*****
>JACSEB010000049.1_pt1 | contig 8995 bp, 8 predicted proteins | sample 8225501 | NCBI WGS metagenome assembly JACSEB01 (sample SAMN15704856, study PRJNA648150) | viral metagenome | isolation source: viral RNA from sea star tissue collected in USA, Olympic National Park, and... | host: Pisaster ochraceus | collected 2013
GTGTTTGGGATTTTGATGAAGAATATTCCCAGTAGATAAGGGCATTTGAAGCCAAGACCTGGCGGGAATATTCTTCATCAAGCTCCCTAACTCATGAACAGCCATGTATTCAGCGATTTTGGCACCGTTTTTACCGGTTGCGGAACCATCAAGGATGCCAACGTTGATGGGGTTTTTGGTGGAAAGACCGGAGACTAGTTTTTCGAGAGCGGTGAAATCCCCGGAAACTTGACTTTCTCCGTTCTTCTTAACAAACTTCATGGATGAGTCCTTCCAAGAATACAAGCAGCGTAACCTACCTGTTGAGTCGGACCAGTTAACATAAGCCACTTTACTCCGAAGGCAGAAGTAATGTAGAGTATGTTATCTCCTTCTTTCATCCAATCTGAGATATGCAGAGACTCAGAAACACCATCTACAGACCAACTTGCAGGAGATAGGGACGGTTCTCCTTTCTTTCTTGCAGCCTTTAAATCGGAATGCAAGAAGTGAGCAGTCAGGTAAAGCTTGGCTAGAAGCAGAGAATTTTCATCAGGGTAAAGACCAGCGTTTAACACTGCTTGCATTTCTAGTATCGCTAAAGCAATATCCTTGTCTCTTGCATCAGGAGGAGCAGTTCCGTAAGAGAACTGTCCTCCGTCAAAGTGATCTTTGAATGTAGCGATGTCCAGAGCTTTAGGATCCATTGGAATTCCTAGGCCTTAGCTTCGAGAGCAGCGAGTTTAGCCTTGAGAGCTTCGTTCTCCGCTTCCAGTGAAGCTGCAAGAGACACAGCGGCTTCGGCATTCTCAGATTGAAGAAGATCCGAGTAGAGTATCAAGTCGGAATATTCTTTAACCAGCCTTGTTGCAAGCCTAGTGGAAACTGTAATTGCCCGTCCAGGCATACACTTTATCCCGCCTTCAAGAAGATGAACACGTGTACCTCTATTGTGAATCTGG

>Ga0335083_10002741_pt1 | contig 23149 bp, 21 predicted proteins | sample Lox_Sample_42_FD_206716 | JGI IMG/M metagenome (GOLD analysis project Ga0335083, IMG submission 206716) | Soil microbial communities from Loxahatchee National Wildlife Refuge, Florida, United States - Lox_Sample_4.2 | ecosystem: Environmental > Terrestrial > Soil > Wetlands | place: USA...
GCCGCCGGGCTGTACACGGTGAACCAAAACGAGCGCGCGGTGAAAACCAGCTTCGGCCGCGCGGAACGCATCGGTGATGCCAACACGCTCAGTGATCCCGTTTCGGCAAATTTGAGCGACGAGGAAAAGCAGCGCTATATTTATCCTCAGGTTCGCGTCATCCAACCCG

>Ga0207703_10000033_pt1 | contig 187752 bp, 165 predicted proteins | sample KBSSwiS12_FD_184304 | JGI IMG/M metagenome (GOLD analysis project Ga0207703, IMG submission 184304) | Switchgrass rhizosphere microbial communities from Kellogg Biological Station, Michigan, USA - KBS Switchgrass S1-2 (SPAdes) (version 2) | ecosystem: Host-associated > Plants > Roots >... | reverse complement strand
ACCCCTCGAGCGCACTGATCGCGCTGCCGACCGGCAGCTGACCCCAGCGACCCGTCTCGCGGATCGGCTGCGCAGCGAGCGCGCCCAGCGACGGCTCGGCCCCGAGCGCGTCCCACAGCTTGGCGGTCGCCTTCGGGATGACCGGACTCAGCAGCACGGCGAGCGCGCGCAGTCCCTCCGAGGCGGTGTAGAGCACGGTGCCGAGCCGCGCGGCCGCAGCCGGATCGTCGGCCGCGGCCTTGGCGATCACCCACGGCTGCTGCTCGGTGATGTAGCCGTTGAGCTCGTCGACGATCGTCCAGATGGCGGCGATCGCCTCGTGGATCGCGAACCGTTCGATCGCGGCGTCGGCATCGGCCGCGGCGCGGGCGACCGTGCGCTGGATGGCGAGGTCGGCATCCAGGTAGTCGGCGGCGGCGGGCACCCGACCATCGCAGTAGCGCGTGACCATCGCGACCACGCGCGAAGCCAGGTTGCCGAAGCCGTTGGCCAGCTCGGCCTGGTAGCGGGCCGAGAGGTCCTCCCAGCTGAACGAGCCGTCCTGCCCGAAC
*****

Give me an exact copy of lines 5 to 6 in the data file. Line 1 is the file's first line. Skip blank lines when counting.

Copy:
>Ga0207703_10000033_pt1 | contig 187752 bp, 165 predicted proteins | sample KBSSwiS12_FD_184304 | JGI IMG/M metagenome (GOLD analysis project Ga0207703, IMG submission 184304) | Switchgrass rhizosphere microbial communities from Kellogg Biological Station, Michigan, USA - KBS Switchgrass S1-2 (SPAdes) (version 2) | ecosystem: Host-associated > Plants > Roots >... | reverse complement strand
ACCCCTCGAGCGCACTGATCGCGCTGCCGACCGGCAGCTGACCCCAGCGACCCGTCTCGCGGATCGGCTGCGCAGCGAGCGCGCCCAGCGACGGCTCGGCCCCGAGCGCGTCCCACAGCTTGGCGGTCGCCTTCGGGATGACCGGACTCAGCAGCACGGCGAGCGCGCGCAGTCCCTCCGAGGCGGTGTAGAGCACGGTGCCGAGCCGCGCGGCCGCAGCCGGATCGTCGGCCGCGGCCTTGGCGATCACCCACGGCTGCTGCTCGGTGATGTAGCCGTTGAGCTCGTCGACGATCGTCCAGATGGCGGCGATCGCCTCGTGGATCGCGAACCGTTCGATCGCGGCGTCGGCATCGGCCGCGGCGCGGGCGACCGTGCGCTGGATGGCGAGGTCGGCATCCAGGTAGTCGGCGGCGGCGGGCACCCGACCATCGCAGTAGCGCGTGACCATCGCGACCACGCGCGAAGCCAGGTTGCCGAAGCCGTTGGCCAGCTCGGCCTGGTAGCGGGCCGAGAGGTCCTCCCAGCTGAACGAGCCGTCCTGCCCGAAC